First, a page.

Please Share! Share Our Infographic With Those Who Would Find It Helpful. Please Copy Code Below: <a href=”http://www.bedsorefaq.com/wp-content/uploads/2012/05/pressuresore17051.jpg”><img title=”pressuresore1705″ src=”http://www.bedsorefaq.com/wp-content/uploads/2012/05/pressuresore17051.jpg” alt=”” width=”620″ height=”2860″ /></a>
Category : Common Areas For Bed Sores
Common Areas for Bedsores To Develop
Bedsores are damaged areas of tissue and skin that can cause life-threatening problems for the weakened, infirmed and elderly. The sore occurs on different parts of the body when there is sustained pressure, shearing conditions or friction. Individuals that are bed-bound or paralyzed have an increased potential of developing a bedsore on the buttocks, heel, head, back, hips or other areas on the body.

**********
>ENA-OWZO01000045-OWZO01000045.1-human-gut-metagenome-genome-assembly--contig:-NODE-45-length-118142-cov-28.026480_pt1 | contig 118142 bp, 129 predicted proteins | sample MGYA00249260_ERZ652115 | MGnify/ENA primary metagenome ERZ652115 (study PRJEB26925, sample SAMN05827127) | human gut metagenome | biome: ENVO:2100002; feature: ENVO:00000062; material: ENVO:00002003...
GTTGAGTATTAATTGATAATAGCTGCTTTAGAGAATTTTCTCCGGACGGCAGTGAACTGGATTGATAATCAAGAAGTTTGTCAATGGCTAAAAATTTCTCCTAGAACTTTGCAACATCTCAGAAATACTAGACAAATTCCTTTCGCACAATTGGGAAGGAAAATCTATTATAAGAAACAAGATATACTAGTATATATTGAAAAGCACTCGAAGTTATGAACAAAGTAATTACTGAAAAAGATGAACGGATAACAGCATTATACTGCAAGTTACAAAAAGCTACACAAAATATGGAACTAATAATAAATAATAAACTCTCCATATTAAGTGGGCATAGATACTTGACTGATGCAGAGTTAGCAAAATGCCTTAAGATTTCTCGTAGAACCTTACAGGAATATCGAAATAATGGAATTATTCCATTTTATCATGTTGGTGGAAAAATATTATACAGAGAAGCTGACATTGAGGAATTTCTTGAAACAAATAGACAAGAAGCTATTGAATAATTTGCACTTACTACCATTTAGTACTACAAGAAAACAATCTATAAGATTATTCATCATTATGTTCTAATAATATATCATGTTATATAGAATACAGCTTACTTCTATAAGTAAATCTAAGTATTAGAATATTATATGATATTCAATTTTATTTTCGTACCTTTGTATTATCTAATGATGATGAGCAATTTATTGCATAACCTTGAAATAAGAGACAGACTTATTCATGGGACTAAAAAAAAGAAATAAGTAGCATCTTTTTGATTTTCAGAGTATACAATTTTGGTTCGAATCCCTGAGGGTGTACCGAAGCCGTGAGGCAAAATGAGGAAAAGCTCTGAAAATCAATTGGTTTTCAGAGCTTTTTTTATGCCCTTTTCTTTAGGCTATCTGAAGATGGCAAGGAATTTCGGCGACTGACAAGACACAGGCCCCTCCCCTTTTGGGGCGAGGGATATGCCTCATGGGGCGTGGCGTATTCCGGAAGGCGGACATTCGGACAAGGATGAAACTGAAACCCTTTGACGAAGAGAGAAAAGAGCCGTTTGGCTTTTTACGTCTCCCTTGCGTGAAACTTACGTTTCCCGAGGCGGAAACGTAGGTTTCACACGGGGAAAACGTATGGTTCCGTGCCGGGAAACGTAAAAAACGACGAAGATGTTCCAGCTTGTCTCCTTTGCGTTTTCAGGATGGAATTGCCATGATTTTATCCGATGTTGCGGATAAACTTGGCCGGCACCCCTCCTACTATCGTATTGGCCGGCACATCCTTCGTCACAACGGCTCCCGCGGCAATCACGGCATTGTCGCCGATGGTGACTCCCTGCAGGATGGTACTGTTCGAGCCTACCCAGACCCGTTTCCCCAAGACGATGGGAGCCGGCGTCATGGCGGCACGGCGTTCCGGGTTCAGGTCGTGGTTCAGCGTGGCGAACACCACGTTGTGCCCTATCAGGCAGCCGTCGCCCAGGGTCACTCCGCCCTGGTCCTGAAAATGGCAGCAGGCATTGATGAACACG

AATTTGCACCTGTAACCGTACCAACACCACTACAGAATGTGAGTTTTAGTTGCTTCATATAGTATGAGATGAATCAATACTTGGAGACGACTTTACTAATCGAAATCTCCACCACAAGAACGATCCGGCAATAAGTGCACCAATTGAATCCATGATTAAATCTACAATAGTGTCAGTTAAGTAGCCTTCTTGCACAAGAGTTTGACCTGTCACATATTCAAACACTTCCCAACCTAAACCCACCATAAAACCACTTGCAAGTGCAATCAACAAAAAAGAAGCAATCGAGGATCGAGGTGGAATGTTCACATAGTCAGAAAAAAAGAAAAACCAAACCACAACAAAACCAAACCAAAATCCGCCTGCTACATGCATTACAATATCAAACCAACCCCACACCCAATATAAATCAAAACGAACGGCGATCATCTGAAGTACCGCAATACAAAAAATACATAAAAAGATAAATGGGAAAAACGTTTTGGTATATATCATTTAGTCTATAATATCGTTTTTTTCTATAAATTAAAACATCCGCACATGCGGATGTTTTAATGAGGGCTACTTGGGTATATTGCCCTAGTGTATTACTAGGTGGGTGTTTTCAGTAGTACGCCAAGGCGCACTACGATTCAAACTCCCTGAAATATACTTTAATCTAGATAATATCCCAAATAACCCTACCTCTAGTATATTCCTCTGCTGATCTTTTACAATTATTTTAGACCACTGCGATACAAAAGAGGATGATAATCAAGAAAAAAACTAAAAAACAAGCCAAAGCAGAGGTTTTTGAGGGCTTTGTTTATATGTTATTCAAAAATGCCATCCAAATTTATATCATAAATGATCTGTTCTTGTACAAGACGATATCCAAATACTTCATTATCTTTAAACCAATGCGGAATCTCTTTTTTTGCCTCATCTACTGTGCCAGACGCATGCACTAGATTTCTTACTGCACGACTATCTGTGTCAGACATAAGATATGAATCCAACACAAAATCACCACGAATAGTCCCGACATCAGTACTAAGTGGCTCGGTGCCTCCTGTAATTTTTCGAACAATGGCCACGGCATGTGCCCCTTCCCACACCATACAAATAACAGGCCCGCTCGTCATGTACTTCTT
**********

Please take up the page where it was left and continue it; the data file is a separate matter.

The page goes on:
Repositioning the body every 15 minutes can significantly decrease the potential of developing pressure sores.
Bedsore on Buttocks
The hipbones, buttocks and tailbone have an increased potential of developing a pressure ulcer for paralyzed individuals or those who are wheelchair-bound. Paralyzed individuals will often develop a bedsore through a loss of sensation from the waist down. Individuals bound to a wheelchair might not have the capacity to change positions as a way to alleviate the pressure on the sacrum, back of the legs and buttocks.
Pressure Sore on Heel